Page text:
The story of Latinos in San Francisco puts a lot of our present moment into clear focus. The emergence of a unifying latinidad (or “Latino-ness”) doesn’t just happen naturally over time as migrants assimilate to American culture. It is, in many ways, a response to particular historical conditions of dislocation, marginalization, and the collective desire to create home.
This can be an intentional process. For example, 19th-century San Francisco witnessed an explicit project by Latin American elites to build unity within the Spanish-speaking population. When these diverse and often rivalrous groups were mobilized to create the city’s first Spanish-language Catholic Church, a more cohesive community began to take shape. The church became a hub of the physical and spiritual community, as well as a space where differences between Latinos could be negotiated within a shared commonality—the Catholic faith.
This unity can also come unintentionally, as a response to negative pressures facing many poor and working-class nonwhite populations. In the 1960s, for example, when the primary Latino neighborhood in San Francisco faced being gutted by federally funded redevelopment programs, the residents banded together in the form of a democratic coalition. Not only did they effectively beat back their common foe, they successfully organized to win control over federal funds coming into the city to improve their district. The end result was a unified democratic body that could voice the concerns of the multiracial neighborhood, especially the plurality with roots in Latin America.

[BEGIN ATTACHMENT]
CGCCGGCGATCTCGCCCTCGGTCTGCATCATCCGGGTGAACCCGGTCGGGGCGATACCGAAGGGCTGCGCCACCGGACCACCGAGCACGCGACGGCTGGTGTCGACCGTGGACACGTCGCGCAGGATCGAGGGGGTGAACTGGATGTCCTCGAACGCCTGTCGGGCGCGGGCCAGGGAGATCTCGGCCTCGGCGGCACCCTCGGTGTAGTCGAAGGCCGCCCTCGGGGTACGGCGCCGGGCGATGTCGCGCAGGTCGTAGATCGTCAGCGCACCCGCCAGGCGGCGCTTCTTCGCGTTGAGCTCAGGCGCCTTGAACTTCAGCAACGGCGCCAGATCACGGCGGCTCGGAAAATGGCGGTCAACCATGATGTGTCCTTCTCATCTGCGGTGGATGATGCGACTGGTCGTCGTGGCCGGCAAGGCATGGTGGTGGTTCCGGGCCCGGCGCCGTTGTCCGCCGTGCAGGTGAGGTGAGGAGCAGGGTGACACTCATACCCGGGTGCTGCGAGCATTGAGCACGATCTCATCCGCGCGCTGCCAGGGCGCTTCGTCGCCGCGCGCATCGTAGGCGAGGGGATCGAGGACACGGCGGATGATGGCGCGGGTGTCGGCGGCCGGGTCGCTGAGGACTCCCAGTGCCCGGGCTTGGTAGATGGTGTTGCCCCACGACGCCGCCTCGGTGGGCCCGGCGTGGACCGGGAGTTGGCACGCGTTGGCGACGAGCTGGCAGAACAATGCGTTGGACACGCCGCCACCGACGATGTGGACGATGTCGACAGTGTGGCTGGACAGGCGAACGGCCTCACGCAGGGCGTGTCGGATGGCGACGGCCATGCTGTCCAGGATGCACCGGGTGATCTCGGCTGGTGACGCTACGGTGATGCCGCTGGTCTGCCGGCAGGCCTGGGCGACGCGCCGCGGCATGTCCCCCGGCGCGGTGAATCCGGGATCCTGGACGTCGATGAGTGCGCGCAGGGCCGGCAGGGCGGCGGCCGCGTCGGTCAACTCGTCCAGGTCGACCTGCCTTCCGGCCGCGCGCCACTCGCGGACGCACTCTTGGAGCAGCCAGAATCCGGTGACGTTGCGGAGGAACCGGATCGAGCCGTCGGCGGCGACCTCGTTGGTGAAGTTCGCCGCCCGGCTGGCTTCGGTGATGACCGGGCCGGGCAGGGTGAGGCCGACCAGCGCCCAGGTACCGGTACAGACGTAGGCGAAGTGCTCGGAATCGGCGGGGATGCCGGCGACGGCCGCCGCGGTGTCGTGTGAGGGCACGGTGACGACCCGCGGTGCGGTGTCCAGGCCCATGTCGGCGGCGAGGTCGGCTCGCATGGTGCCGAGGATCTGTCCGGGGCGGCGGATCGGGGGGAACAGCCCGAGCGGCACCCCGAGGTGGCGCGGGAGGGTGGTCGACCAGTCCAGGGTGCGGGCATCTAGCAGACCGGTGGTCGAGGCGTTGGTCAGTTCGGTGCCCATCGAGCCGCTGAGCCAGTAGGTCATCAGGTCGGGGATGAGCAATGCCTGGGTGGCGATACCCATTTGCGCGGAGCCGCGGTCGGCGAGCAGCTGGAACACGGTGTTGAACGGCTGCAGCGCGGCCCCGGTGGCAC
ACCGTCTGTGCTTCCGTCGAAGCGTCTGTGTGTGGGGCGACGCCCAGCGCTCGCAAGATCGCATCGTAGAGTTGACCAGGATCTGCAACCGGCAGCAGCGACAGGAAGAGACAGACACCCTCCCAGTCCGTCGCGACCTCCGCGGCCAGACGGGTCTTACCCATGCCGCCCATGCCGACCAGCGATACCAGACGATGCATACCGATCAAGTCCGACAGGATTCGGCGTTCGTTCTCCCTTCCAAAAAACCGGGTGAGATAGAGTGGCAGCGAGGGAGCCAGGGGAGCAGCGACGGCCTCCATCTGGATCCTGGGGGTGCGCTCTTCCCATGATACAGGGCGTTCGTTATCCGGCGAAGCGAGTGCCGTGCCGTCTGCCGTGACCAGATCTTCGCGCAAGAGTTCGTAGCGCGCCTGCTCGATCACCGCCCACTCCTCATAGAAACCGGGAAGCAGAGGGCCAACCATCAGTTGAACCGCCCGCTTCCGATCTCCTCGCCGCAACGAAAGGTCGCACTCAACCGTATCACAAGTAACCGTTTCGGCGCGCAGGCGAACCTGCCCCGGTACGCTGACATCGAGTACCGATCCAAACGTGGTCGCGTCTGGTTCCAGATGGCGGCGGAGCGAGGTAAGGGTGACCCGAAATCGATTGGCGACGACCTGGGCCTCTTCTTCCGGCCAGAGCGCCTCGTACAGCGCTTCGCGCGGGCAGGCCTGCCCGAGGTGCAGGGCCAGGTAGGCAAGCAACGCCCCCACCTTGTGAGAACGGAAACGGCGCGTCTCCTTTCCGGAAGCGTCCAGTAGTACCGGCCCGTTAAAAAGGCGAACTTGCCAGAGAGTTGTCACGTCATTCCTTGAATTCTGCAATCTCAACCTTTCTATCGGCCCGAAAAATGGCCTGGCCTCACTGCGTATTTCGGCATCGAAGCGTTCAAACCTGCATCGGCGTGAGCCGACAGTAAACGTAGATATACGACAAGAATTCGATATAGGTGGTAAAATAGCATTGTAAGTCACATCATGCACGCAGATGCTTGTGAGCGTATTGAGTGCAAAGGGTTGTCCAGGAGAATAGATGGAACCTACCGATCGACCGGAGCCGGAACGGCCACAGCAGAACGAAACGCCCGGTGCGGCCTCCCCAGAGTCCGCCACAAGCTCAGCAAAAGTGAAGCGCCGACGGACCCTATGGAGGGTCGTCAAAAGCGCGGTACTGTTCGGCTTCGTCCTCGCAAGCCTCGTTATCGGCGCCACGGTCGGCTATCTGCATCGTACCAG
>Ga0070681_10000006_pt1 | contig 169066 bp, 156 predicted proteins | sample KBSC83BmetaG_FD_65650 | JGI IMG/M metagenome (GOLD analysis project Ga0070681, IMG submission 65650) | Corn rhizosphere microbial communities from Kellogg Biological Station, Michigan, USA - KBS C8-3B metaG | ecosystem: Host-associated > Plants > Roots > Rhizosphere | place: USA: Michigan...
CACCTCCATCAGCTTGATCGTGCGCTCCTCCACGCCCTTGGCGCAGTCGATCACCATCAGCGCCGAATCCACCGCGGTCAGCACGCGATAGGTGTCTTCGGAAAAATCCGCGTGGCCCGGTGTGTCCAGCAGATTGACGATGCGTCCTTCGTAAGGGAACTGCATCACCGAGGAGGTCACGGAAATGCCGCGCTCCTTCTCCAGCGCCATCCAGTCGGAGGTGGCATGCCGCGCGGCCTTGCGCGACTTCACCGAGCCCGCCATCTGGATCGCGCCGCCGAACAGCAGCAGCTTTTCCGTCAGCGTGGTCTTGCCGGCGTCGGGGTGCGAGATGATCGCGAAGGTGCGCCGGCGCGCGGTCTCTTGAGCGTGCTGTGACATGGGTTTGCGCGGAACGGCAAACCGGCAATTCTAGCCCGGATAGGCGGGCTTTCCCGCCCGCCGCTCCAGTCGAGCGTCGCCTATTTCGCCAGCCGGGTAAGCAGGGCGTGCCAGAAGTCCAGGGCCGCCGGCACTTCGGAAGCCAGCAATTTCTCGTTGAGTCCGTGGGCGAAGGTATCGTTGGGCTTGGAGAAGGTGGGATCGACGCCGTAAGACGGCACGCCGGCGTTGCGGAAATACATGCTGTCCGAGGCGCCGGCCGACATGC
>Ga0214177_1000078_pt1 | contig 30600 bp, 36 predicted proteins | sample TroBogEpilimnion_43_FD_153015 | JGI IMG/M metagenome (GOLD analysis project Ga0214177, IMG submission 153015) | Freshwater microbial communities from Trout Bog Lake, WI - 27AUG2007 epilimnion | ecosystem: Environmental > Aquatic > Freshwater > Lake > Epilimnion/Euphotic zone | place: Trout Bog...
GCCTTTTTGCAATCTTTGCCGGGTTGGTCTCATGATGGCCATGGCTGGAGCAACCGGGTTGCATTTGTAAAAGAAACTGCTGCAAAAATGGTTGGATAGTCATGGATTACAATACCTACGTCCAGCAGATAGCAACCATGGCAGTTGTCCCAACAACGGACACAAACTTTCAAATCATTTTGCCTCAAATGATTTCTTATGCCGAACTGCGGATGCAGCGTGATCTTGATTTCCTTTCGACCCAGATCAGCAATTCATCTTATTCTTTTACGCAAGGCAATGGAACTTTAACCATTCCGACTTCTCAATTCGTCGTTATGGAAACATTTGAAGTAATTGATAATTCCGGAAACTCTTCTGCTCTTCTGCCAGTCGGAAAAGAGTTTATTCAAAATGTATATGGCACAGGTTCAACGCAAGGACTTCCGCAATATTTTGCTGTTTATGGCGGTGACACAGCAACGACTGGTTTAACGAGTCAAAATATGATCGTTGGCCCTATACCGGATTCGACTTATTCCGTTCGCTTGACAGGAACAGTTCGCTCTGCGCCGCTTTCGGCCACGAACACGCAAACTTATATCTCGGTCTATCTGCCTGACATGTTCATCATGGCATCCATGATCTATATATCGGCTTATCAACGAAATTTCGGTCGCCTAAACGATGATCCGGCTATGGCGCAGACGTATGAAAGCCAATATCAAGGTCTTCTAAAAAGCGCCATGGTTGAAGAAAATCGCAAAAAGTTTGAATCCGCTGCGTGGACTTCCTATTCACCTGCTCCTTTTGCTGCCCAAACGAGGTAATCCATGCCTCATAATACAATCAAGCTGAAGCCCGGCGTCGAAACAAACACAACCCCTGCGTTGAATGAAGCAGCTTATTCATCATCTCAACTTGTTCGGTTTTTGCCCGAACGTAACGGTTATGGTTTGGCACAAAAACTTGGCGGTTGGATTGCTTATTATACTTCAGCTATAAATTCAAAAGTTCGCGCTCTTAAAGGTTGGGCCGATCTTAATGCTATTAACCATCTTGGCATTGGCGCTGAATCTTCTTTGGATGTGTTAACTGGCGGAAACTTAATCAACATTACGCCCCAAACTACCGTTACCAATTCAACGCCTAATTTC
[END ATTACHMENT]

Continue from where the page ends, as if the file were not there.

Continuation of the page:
The history of Latino community and identity formation in San Francisco resonates with our current political moment. Specifically, the fissures and tensions that separate the so-called “Latino community”—such as national origin, migration status, and language—are being effectively erased under a wave of racially infused debate about immigration. Or to be more precise, Republican recalcitrance with comprehensive immigration reform is fostering 21st-century Latino unity. Political views on a host of issues provide one easy window into this cohesion. Latinos are statistically “up for grabs” when it comes to party affiliation, but hardline stances by some in the GOP are ensuring that won’t be the case for long.
All stories of immigration entail dislocation and loss, as much as they involve the human struggle for survival and adaptation. When Latin American migrants came to establish new lives in the city by the bay, they animated a story that has been the backbone of much of the United States’ past for the last two centuries. So, too, is their story of community formation in the face of ignorance, fear, and racism. Now, at the threshold of a century that will likely close with Latinos being the largest racial/ethnic group in the United States, we have the power to build a more humanistic future that learns from our collective past.
But will we heed the lessons?